The Blue Birds are Tweeting Part 2

Twitter Hatchling
Image found at www.iconbug.com.

Did you miss The Blue Birds are Tweeting Part 1?  Read it HERE!

In my last post, I introduced you to the idea of trying Twitter.  I suggested using www.search.twitter.com to see what people were tweeting about and how many resources are being shared.  I sincerely hope that after exploring Twitter, you are eager to create your Twitter handle and start tweeting!

The purpose of today’s post is to introduce you to the must-know lingo that any Twitter participant must know.  Although Twitter has developed an entire Twitter Glossary, I’m going to give you just the basics…you’re welcome! 🙂

Twitter Handle:  This is basically the same thing as your user name.  Your handle is what people will use to tweet to you directly, and it will always be preceded by the @ symbol because you are either directing a tweet “at” someone, or someone is directing a tweet “at” you.

Follow:  Unlike Facebook, Twitter allows for one-way “following”.  On Facebook, in order for someone to be able to communicate with you and see your information they have to be your “friend” and you have to be theirs.  On Twitter, you can “follow” someone, but they don’t have to “follow” you back.  When you follow someone, that person’s tweets will show up on your Twitter timeline/homepage.  Found someone you want to follow (like @BoucherLauren)?  You can search for them in the search bar at the top right of your screen, or you can click on their Twitter handle in a post.  Doing this will take you to their profile page where you can click the “Follow” button.

Tweet:  A tweet is a cuter way of referring to a post or message.  You are free to tweet about anything as long as you keep it to 140 characters or less.  *If you’ve gone over your character limit, think about using abbreviations and symbols. You can also put words/phrases together by capitalizing the first letter in each word and removing the spaces between.  An example would be “Im going 2 attend SimpleK12s webinar: GoogleAppsForEducators n ab 5 min”. That one would actually fit without the abbreviations, but you get my point.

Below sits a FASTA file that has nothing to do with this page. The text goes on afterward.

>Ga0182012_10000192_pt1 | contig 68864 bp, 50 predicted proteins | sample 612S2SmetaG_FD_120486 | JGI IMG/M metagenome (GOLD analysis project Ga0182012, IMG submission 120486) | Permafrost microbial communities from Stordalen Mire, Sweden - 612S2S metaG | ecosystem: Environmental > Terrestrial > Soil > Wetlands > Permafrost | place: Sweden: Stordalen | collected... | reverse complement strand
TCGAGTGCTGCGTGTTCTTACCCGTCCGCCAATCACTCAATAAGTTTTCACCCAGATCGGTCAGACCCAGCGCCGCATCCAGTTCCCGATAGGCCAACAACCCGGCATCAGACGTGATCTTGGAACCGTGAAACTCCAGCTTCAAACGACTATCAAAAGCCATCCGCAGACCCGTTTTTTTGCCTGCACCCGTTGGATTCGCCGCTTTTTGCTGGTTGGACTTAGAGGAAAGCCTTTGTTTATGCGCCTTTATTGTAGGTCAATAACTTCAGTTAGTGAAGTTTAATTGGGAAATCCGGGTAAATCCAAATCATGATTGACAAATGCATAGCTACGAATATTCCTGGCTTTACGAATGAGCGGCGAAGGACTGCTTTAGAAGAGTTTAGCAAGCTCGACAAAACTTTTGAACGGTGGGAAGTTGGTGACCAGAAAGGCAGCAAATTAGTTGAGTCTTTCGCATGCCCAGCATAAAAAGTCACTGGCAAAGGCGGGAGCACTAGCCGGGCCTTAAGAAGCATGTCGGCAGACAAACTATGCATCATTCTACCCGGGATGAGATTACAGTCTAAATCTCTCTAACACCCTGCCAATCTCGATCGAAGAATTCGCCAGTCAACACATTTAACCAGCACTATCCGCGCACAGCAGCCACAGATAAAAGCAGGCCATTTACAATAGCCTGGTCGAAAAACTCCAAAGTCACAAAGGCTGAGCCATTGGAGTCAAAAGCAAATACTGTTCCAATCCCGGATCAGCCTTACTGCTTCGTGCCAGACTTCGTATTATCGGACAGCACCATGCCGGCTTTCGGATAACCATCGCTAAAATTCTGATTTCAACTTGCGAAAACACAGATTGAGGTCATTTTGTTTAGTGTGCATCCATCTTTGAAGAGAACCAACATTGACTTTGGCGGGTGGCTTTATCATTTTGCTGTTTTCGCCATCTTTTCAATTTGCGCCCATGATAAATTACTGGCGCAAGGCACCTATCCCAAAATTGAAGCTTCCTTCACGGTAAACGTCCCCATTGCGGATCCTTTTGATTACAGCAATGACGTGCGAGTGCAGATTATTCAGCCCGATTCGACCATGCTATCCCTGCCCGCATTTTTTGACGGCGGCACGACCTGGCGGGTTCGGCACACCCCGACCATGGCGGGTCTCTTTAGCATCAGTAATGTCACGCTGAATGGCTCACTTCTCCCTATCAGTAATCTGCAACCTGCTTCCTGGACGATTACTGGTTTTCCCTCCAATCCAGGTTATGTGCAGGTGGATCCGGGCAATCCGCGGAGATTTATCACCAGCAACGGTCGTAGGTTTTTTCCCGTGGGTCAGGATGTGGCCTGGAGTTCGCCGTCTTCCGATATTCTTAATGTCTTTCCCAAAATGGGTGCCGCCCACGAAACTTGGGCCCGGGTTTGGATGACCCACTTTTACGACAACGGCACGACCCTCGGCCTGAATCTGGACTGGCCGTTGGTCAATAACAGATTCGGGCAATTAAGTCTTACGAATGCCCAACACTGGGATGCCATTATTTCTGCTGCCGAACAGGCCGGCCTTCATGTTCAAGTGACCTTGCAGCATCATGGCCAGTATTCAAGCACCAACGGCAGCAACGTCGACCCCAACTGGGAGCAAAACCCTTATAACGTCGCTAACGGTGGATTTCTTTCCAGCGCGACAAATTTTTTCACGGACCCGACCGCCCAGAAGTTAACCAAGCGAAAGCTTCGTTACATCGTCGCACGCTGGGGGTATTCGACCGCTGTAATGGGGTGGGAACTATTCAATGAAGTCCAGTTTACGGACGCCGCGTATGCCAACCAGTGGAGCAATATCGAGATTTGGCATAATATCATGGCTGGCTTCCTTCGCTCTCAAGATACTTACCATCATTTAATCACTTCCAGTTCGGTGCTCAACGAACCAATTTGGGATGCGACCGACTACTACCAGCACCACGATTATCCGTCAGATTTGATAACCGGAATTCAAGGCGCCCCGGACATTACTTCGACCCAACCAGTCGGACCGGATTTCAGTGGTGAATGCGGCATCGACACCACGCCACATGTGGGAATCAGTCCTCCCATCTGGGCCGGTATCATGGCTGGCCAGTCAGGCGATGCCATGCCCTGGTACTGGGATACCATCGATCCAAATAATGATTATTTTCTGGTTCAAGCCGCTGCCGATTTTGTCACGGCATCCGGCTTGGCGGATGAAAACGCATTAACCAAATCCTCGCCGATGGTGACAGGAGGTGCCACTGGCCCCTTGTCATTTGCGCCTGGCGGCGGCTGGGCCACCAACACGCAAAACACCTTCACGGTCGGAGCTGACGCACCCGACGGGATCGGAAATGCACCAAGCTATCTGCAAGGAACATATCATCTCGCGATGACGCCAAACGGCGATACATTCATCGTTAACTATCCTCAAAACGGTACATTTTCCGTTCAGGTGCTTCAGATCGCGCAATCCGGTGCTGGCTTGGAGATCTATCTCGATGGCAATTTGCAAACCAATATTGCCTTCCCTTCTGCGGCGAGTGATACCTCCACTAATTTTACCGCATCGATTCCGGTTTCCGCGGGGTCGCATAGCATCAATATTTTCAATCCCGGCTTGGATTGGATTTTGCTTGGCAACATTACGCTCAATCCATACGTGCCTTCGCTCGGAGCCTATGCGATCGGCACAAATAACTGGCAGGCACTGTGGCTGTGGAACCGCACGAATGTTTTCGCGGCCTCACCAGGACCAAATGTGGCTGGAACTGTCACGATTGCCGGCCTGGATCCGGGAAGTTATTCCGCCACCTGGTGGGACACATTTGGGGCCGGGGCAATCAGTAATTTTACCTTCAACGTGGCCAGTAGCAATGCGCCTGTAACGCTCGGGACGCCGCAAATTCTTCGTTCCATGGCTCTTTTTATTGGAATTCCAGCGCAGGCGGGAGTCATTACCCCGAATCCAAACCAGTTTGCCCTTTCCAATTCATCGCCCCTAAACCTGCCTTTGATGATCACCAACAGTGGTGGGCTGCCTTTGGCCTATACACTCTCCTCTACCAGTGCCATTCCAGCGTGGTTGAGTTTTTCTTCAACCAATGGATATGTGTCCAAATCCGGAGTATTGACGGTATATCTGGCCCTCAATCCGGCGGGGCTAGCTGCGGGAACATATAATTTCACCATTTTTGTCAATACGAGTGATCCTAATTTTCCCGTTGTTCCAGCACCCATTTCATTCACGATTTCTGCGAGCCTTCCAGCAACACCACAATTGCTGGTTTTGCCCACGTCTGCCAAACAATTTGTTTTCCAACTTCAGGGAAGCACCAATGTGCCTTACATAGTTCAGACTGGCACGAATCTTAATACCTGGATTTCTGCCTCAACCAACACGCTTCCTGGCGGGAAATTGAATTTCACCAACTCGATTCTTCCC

Hashtag:  By using the # (hashtag) symbol, you are categorizing, or including, your tweet in a particular topic or conversation.  Hashtags are used to search for specific topics, and can be created by anyone.  For example, I started #sgechat, which I use when I tweet information for teachers at my school, South Greenville Elementary.  For more information on hashtags, click HERE.

Twitter Chats:  Chats are ongoing conversations about a particular topic.  They’re denoted by the # (hashtag) symbol.  Some chats have specific days and times where followers of that topic will “meet” online.  A moderator will pose a question or two to get the conversation started, and then everyone puts in their two cents on the topic.  These can be extremely overwhelming for someone just getting started with Twitter because you can have literally hundreds of people posting at the same time.  My advice would be to “connect” to one or two people and join their conversations.  The chats start with a question, then branch out to more personal, in-depth conversations.

How do you join a Twitter chat?  Simply search for the chat name (#edchat) in the search bar at the top of your screen.  Click “Tweets” in the results box at the top and the conversation will update in your browser window as people begin “chatting”.  When you find that mini conversation you want to be a part of, it may be easier then to search for their names and just follow their tweets.

@cybraryman1, Jerry Blumengarten, has put together an awesome website as a resource for teachers interested in joining conversations centered around educational topics.  View his list of Twitter Chats and Hashtags, then connect with him on Twitter.  Don’t forget to connect with me as well!  @BoucherLauren

Want more information on Twitter?  Read the final post in this series:  The Blue Birds are Tweeting Part 3.